Pia Gyger

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Pia Gyger

Pia Gyger (born 2 November 1940 in Schaffhausen; died 14 July 2014 in Basel ) was a Swiss specialist for special education, psychologist and Zen master of the White Plum Sangha lineage.[1] She was co-founder of the Lassalle-Institute within the Lassalle-House[2] in Bad Schönbrunn/Zug, Canton of Zug. She was co-initiator of the Jerusalem-Project.


Gyger studied 1972–1976 special education (i.e. education, training, raising and promotion of children and young persons with development impairments and handicaps) and psychology at the Zurich University of Applied Sciences.

Zen education[edit]

In the years 1976–1999 she was educated in Zen in Kamakura, Kanagawa/Japan with Hugo Makibi Enomiya-Lassalle and Yamada Kôun Roshi in Hawaii. She received Dharma transmission from Aitken Rōshi and was also taken up in the Buddhist Peace Fellowship to co-operate in international peace projects. In 1999 she was confirmed as Zen master ("inka shōmei") by Tetsugen Bernard Glassman.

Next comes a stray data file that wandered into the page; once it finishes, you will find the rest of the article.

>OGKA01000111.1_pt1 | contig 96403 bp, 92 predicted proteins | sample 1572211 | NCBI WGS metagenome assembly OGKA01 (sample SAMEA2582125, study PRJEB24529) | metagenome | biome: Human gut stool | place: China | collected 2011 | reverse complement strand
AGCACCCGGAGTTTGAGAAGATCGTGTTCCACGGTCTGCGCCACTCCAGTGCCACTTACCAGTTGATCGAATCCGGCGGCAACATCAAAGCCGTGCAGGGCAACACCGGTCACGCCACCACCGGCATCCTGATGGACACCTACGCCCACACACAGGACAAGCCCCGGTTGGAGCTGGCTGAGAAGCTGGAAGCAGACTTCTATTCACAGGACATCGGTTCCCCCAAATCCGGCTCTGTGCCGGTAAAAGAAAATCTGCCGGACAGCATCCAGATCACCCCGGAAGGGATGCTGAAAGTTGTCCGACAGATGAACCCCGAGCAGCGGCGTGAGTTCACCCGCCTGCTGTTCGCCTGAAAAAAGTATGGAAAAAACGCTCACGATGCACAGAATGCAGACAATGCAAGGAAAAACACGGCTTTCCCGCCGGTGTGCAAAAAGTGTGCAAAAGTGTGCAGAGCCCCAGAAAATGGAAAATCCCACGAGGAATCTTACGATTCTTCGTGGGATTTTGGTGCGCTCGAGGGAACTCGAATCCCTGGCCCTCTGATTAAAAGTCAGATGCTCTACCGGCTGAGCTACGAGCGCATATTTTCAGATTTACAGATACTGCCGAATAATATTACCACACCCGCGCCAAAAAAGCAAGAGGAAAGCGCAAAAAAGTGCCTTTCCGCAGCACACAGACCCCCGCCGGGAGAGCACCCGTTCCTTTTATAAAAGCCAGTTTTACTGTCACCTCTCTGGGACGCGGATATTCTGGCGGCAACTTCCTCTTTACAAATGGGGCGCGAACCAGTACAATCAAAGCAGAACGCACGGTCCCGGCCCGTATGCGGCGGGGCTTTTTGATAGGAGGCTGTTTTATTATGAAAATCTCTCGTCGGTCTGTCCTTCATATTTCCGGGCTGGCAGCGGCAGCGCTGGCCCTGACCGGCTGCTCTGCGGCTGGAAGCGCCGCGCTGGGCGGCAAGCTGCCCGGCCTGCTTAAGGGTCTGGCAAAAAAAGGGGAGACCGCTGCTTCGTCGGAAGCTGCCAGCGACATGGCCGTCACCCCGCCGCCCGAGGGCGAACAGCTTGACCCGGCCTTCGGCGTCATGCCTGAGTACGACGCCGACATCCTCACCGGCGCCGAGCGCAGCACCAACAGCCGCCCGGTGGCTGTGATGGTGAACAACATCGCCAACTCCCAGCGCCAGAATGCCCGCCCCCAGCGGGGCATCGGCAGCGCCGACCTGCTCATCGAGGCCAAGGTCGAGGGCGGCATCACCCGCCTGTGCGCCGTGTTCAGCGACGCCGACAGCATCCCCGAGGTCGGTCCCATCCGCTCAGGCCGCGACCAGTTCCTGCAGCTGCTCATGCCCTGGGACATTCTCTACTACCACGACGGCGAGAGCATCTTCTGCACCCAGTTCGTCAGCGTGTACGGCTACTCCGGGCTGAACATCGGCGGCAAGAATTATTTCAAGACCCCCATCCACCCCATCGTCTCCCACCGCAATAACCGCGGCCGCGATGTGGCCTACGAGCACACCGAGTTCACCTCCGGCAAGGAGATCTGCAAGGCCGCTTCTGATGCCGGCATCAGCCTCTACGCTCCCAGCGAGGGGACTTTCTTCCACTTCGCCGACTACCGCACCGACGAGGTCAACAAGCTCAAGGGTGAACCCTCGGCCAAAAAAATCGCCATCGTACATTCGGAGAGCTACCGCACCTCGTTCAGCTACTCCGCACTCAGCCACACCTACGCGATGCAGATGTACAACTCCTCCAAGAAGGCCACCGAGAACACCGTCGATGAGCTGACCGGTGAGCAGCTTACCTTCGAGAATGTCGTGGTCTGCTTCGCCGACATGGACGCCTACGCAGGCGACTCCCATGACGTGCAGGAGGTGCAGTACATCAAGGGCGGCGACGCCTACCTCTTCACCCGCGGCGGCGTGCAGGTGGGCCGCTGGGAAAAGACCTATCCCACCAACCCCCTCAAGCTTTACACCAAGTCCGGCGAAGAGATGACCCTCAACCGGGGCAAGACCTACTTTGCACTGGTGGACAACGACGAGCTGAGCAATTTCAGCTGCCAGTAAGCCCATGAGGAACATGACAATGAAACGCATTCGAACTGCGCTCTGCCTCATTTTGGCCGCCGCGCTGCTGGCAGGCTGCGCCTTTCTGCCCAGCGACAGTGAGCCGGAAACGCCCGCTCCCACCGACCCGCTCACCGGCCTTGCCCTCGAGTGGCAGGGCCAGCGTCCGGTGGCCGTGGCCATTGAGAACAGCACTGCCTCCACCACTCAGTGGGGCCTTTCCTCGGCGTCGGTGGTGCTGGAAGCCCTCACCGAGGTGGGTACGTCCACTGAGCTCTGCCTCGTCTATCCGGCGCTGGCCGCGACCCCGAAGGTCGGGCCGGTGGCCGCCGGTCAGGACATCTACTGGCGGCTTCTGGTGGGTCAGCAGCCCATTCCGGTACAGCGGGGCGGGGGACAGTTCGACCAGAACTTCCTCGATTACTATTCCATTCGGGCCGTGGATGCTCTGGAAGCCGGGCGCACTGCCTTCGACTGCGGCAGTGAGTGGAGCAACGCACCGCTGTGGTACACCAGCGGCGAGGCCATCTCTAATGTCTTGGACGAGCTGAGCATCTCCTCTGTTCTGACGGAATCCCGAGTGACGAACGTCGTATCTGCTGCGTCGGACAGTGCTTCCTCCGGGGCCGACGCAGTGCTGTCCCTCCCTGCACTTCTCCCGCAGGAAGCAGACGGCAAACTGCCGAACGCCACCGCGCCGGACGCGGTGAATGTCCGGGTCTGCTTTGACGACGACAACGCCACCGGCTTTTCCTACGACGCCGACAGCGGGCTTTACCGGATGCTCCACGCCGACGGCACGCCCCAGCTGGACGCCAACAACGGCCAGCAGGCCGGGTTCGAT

In 1969 Gyger joined the ecumenical community with inter-religious orientation Saint Katharina-Werk,[3] Basel. On behalf of the Federal Department of Justice and Police she founded 1976 a therapy home near Horw for particularly difficult young persons which she led until 1982. Subsequently she was nominated general leader of the Saint Katharina-Werk. In 1986 she founded a project for meetings of the world’s religions and 1989 she initiated in a slum on the outskirts of Manila a school for the spiritual and political awareness of young people. 1995, back in Switzerland, she founded together with Niklaus Brantschen the Lassalle-Institute of Zen – Ethics – Leadership which they led until 2002 and at which she is teaching. Brantschen and she founded in 2003 the Lassalle-Zen-line and the school of contemplation „Via Integralis“.[4] After that they developed the project Jerusalem – Open town for learning of the peace in the world which is accredited at the UN and leads them regularly to Jerusalem and to New York.


Gyger is author of 7 books edited in German.[5]

External links[edit]


  1. ^ "Abschied von Pia Gyger" (in German). Lassalle-Haus Bad Schönbrunn. Archived from the original on 24 July 2014. Retrieved 24 September 2014. Cite uses deprecated parameter |deadurl= (help)
  2. ^ Website of Lassalle-House Archived 2009-12-12 at the Wayback Machine
  3. ^ Website of Saint Katharina Werk (in German)
  4. ^ Website of Via integralis (Institution for spiritual education and contemplation)
  5. ^ Entries of books of Pia Gyger in Catalogue of German National Library